Neil Wagner's career-best test figures propelled New Zealand to a dominant position on the opening day of the first test against Zimbabwe in Bulawayo early today.
However the tourists' will feel they dropped the ball after having the hosts' a parlous 72 for eight, after they had chosen to bat in favourable conditions. Zimbabwe were all out for 164 with New Zealand 32 for none at stumps.
The aggressive left armer Wagner took six for 41 off 20.5 overs, his third bag of five or more wickets in a test innings, with two wickets apiece going to fellow seamer Tim Southee - one with the second ball of the match - and left arm spinner Mitchell Santner.
Zimbabwe's batting was put to shame by their medium pacers Prince Masvaure and Donald Tirapano, who shared an 85-run stand for the ninth wicket. Without that,
Zimbabwe would have been just about dead and buried well before stumps on the first day of the series.
Wagner, as he has done in his most recent tests last season against Sri Lanka and Australia, worked the short ball hard and it paid a dividend.
Few of the Zimbabwe batsmen looked comfortable and three times Wagner struck helmets with his hostile bowling.
"It's a tactic of mine that's been one of our strengths, but it's more an option of trying to get players off the front foot, creating opportunities to see if we can get a wicket, and get some doubt in their footwork" Wagner said.
"With the wicket being flat you have to try some options to create results and luckily it worked."
Zimbabwe lost wickets in two key clumps - three for one in nine balls in the morning session reduced them from 35 for one to 36 for four; then they tumbled from 72 for four to 72 for eight, four wickets falling in 10 balls, including Wagner being on a hat-trick.
Only the tailenders' dogged determination prevented a ninth Zimbabwe test innings falling short of 100.
Before lunch Wagner, switching to around the wicket, created doubt in the batsmen's minds and they collectively looked uncomfortable as soon as the bustling seamer dropped the ball short.
There were some limp shots along the way while lefthander Sean Williams was seriously unlucky.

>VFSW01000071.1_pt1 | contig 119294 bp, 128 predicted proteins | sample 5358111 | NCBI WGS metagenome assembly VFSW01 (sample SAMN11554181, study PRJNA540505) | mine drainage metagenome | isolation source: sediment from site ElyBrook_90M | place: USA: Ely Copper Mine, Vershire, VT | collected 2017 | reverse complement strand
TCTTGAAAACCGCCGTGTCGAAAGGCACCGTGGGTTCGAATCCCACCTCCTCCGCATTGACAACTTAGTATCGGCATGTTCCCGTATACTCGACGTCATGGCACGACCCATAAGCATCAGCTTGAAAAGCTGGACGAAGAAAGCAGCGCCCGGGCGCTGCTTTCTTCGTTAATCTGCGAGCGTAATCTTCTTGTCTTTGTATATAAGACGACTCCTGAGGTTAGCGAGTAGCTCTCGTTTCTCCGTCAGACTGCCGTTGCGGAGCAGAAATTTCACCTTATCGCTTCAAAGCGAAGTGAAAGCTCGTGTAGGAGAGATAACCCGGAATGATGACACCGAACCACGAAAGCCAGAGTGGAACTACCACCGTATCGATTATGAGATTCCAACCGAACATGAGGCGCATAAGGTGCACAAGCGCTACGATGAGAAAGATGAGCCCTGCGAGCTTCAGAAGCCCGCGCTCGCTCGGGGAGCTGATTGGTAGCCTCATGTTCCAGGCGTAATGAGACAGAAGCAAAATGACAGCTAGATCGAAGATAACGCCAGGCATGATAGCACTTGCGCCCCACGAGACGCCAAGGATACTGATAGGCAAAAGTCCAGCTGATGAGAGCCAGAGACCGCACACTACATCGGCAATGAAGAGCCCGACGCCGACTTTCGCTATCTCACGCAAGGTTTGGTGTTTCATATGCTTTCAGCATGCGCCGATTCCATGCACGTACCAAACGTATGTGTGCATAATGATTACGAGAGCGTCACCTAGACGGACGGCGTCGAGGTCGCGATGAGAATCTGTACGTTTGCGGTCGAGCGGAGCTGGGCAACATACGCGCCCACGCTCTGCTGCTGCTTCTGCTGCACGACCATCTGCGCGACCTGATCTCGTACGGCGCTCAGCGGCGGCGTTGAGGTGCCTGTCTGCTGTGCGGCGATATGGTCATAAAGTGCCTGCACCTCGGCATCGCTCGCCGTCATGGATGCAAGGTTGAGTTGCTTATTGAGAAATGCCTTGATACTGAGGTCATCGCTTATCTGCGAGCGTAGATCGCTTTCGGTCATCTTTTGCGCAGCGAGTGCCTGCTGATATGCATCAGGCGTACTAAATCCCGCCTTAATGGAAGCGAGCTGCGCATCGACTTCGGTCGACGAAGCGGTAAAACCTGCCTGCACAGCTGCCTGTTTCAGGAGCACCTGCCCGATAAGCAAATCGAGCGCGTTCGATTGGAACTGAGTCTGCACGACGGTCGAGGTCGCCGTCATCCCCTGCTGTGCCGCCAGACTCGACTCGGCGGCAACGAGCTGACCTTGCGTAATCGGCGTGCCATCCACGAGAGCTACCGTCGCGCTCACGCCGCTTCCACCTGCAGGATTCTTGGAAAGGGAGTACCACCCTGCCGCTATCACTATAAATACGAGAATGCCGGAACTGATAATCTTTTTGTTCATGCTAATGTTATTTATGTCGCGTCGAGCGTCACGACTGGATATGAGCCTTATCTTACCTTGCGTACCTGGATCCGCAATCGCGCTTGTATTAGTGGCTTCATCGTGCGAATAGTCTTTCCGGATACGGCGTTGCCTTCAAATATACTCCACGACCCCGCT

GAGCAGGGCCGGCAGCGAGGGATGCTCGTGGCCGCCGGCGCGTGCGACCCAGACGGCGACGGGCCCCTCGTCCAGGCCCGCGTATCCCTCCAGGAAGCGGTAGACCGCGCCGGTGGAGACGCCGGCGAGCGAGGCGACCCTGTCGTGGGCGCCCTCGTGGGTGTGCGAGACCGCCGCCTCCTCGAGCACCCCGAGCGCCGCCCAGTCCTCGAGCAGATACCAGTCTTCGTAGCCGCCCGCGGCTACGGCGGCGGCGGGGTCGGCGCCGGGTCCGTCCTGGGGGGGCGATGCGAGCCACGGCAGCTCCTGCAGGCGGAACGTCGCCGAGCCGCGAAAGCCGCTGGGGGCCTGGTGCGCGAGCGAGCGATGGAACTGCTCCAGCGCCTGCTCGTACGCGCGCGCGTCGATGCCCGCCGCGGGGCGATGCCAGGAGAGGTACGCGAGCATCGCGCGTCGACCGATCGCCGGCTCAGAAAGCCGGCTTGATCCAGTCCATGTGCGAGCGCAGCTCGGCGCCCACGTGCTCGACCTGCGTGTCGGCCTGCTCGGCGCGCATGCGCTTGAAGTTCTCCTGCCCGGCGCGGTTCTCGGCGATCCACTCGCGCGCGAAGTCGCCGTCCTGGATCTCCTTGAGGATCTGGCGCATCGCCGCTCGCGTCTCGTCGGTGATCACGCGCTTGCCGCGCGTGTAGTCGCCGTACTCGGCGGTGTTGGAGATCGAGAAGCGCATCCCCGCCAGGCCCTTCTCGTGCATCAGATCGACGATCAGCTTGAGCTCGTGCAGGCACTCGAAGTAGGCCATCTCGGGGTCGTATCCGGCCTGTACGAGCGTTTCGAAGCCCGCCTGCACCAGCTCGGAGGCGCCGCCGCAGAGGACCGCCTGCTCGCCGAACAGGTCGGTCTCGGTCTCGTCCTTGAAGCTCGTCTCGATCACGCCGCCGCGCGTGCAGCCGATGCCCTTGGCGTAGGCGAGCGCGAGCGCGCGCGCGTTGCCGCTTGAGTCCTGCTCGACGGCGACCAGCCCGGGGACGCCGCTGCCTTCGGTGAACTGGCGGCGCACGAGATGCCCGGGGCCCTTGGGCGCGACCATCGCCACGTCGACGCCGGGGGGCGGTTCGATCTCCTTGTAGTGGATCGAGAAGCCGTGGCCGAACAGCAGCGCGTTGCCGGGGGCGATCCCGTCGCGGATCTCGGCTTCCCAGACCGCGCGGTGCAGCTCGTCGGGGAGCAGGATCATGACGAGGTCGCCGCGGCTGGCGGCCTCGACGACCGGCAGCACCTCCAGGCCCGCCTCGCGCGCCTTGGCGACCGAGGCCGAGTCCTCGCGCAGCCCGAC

He was struck a nasty blow on the side of his helmet second ball by Wagner. After taking a couple of minutes to unscramble his mind and check his lid, Williams copped another flier next ball which ballooned off his helmet to be caught at short mid on.
Williams, who had tried to pull the ball, was understandably bemused to then discover he'd been given out caught. It was a shocker of a decision.
Zimbabwe's batsmen collectively didn't look up to the job in good batting conditions.
Masvaure and Tirapano were able to knuckle down as the pitch seemed to flatten and slow down. There was notable turn for legspinner Ish Sodhi midway through the second session.
Tirapano slammed a Sodhi half tracker into the stand at mid wicket and by the end of the innings he'd batted 171 minutes and faced 162 balls for his unbeaten 49, while Masvaure made 42 in three minutes' less.
They deserved the Zimbabwe ninth wicket record, but fell two short of the mark of the Strang brothers against Pakistan at Sheikhupura 20 years ago.
"Those two guys batted really well and showed a lot of patience and fight on an unresponsive wicket that was testing at times,' Wagner said.
He was understandably chuffed with his career-best return. His one previous six-wicket haul came in his last test, against Australia in Christchurch.
''It's a nice moment in your career," Wagner said.
''But just to get an opportunity to play test cricket again, and play well for your country is really pleasing."